We need to move out of this room, Jasper says, before someone in Tu Reviens notices a difference in the painting.

  “What?” Jane says in her shrieky voice.

  We need to move, Jasper says. Look. There’s someone coming.

  And indeed, the hanging on the wall has changed again; not only has the basset hound disappeared, but there’s now a dark-haired person in a blue sweater, standing on the landing across the receiving hall, holding a small black box. It looks an awful lot like Ivy, with her camera.

  “Ivy!” cries Jane.

  Shh! She’ll hear you! Jasper says.

  “Good! She can rescue me!”

  Shhhhhh! She’ll see us in the painting if she bothers to look. Move. And stop thinking of me as Jasper! My name is Steen.


  I’m going to bite you if you don’t move.

  “Go ahead! None of this is real!”

  Jasper takes her earlobe between his teeth, chomps down hard, and tugs in the direction of the doorway. The pain is real, and excruciating.

  “Ow! Jasper!” Jane cries out, pushing him away and scrambling to her feet. She runs—past the umbrella, through the doorway, into another room, a dark room, where she crouches against a wall, shaking and weeping. Her ear is bleeding and hurts terribly. Would her ear be bleeding if this weren’t real?

  Jasper comes beside her and leans against her. He’s warm and steady. Her arm goes around him. I know you’re inconsolable right now, he tells her. But I want you to know that I do know how you feel. The first time I went through the hanging from my world into your world, I felt the same way. And I was very young, and there was no one I could talk to. I had no idea where I was. I’m sorry about your ear. Are you okay?

  She pulls him into her lap and grips the silky fur at his neck, petting it hard. “Is this real?” she whispers.

  Yes, he says, snuggling against her happily.

  “Can I go back?”

  Anytime, he says, through the hanging. But only do it when no one’s in sight.

  “Where are we?”

  The land I come from, he says. It’s called Zorsted.

  Jane understands the spelling of that one too, pronounced ZOR-sted.

  We don’t actually have the same letters as you, he adds. I’m transliterating.

can spell?” Jane says in her shrieky voice.

  Is that so surprising, considering I can also commune with your mind?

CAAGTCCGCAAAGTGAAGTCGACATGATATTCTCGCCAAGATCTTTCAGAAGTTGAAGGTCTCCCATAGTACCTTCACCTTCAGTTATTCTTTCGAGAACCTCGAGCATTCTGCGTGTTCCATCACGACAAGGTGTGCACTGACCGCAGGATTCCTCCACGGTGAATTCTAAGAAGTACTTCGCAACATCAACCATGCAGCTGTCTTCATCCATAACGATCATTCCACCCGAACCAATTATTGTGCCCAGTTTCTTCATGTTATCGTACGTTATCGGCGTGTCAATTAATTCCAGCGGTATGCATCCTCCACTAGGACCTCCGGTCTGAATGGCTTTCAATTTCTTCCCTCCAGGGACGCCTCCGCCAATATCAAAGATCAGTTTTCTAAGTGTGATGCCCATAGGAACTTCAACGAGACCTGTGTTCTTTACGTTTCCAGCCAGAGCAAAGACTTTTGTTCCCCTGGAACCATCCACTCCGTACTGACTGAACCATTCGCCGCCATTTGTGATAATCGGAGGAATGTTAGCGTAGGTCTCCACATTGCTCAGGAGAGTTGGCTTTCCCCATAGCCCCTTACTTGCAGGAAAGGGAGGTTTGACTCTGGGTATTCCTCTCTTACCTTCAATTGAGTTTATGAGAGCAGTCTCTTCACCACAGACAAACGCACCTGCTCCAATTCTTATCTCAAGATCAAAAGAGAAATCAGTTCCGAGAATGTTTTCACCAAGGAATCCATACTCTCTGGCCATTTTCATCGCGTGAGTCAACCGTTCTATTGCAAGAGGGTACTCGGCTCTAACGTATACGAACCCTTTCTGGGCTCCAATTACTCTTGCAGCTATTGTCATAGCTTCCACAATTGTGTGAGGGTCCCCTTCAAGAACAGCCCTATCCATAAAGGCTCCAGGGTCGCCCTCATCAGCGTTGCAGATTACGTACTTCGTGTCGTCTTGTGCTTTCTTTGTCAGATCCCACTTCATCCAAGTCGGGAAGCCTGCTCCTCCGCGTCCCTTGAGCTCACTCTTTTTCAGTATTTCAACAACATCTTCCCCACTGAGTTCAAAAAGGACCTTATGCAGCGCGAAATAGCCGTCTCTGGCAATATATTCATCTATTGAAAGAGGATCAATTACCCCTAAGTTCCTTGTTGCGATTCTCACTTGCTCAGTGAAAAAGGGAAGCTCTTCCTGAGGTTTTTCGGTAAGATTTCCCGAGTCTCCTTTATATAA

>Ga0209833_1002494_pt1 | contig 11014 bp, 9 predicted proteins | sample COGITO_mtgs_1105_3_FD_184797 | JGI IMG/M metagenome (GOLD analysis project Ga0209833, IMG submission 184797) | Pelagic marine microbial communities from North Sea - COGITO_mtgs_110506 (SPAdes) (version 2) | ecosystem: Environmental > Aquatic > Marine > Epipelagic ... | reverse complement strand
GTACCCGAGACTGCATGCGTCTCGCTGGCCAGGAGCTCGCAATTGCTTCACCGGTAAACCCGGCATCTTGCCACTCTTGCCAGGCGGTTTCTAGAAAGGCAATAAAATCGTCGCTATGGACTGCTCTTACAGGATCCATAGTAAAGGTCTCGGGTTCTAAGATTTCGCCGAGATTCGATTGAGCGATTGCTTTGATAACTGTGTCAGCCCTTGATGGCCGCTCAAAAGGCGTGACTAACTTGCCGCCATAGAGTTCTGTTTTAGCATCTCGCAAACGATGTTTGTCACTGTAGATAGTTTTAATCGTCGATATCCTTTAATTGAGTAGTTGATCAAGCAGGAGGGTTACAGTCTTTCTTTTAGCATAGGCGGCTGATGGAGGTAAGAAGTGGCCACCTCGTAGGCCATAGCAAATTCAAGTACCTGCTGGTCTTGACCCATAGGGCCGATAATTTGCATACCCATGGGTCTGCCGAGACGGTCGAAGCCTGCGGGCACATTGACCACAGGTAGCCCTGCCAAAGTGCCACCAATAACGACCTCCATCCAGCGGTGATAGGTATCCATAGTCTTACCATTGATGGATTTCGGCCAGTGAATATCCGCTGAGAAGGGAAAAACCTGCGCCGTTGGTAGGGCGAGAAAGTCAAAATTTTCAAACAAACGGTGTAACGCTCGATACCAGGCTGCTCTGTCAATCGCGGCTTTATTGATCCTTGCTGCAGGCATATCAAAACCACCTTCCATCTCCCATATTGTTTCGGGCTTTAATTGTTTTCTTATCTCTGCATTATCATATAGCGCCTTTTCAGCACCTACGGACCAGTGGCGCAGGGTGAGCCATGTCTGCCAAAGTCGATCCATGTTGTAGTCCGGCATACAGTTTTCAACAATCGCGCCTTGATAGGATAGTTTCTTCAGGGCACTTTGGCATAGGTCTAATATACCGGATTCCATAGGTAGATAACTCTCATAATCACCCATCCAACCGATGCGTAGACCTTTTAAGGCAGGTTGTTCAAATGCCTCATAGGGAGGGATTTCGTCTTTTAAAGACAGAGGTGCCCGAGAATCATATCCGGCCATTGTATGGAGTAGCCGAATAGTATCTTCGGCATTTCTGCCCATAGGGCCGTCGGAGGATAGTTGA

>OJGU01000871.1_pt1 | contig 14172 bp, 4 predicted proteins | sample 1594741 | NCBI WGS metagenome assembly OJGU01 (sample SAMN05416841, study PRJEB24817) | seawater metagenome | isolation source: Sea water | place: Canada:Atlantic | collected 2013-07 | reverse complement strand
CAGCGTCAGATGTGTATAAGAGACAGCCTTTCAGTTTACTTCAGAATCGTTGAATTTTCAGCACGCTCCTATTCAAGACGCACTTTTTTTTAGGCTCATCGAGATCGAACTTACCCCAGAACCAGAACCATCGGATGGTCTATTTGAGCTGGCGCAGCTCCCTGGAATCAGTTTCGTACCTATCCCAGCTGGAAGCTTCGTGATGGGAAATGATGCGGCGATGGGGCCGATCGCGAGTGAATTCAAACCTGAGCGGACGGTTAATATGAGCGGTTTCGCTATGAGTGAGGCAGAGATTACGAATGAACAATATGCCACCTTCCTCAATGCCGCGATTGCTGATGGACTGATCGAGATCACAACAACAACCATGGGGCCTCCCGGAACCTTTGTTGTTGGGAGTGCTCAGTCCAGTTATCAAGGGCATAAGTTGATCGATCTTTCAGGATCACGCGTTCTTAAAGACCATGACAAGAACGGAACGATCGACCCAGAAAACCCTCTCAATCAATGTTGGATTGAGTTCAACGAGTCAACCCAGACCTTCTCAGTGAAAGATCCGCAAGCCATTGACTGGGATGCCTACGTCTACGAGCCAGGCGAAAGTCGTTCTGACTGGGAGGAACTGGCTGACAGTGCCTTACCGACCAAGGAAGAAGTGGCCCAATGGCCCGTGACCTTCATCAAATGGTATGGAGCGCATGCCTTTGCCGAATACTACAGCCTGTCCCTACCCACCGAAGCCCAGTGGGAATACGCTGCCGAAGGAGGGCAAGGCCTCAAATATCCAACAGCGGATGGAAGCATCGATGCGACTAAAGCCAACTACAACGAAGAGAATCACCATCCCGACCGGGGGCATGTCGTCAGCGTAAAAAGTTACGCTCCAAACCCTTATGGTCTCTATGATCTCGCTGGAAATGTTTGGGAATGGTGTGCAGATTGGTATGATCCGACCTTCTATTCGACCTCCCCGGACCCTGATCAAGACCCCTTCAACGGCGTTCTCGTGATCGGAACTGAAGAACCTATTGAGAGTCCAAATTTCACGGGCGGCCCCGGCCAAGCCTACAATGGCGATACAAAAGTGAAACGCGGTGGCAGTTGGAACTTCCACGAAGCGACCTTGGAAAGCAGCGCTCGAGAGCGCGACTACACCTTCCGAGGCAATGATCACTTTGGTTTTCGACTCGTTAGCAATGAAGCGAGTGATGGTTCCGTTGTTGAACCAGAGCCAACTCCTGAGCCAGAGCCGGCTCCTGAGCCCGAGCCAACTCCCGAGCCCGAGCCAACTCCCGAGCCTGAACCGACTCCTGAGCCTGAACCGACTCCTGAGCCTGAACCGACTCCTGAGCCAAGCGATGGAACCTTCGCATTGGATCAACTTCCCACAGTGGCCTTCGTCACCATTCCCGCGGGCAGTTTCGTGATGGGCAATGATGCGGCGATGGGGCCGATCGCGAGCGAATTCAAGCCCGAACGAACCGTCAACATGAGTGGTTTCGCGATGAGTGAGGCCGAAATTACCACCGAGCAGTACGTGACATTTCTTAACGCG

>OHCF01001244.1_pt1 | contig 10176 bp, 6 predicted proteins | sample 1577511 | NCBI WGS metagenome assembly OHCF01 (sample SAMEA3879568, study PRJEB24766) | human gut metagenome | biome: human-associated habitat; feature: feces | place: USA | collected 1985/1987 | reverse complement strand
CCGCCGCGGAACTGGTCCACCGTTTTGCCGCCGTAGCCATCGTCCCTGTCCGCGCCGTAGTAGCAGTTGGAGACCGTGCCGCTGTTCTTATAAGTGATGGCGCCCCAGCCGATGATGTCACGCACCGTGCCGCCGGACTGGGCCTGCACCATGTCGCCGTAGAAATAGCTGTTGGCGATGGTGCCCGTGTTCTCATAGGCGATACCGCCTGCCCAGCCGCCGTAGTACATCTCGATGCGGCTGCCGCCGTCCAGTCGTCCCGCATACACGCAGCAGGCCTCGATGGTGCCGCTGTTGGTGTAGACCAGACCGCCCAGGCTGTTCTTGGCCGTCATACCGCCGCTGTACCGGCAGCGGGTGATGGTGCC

“Dogs can’t spell,” Jane says weakly.

  I’m not a dog. I’m a strayhound. I’m an excellent speller. I was first in my class, he says, what you would call the valedictorian. We don’t have to go anywhere today. We can sit here until you feel strong enough to go back through the hanging. You can think things over and not come back here until you’re ready.

  “Ready for what?” Jane says. “Why are we here?”

  I’m here because Zorsted is my homeland, he says. I brought you here because you’re my person.

  “Your person?”

  Every strayhound can commune with one person, he says. Some never find their person. I thought I never would. Then you came along. I knew you right away, even in your Other Land form. I could barely believe it. My person, in the Other Land! Did you recognize me?

  “Recognize you as what? I’ve never heard of a—strayhound. I don’t recognize you now!”

  You’re still in shock, he says. I’m going to stop asking you questions.

  He curls into a tight ball and snuggles deeper in her lap. Jane closes her eyes, leans back against the wall, and tries to stop her spinning mind.

  * * *

  When she opens her eyes sometime later, she’s still in Zorsted with a strayhound in her lap, but now she’s come to a conclusion: Either this is real, or she’s having hallucinations. And if she’s having hallucinations, she might as well collect more information to bring back to her doctor, Doctor Gordon, who always asks for details.

  She tries the name out cautiously. “Steen?”

  Yes! he says. Very good.

  “I’d like to go back,” Jane says. “But first, I’d like a small peek.”

  At Zorsted?

  “Yes. At Zorsted.”

  All right, he says. Let’s find a window.

  “Are we in someone’s house?”

  We’re in the servants’ quarters of the duchess’s mansion. The duchess takes in strayhounds who haven’t found their person, he explains. Come along, he says, leading Jane to a different doorway from the one she came through. The room they pass into is also dimly lit, by candles.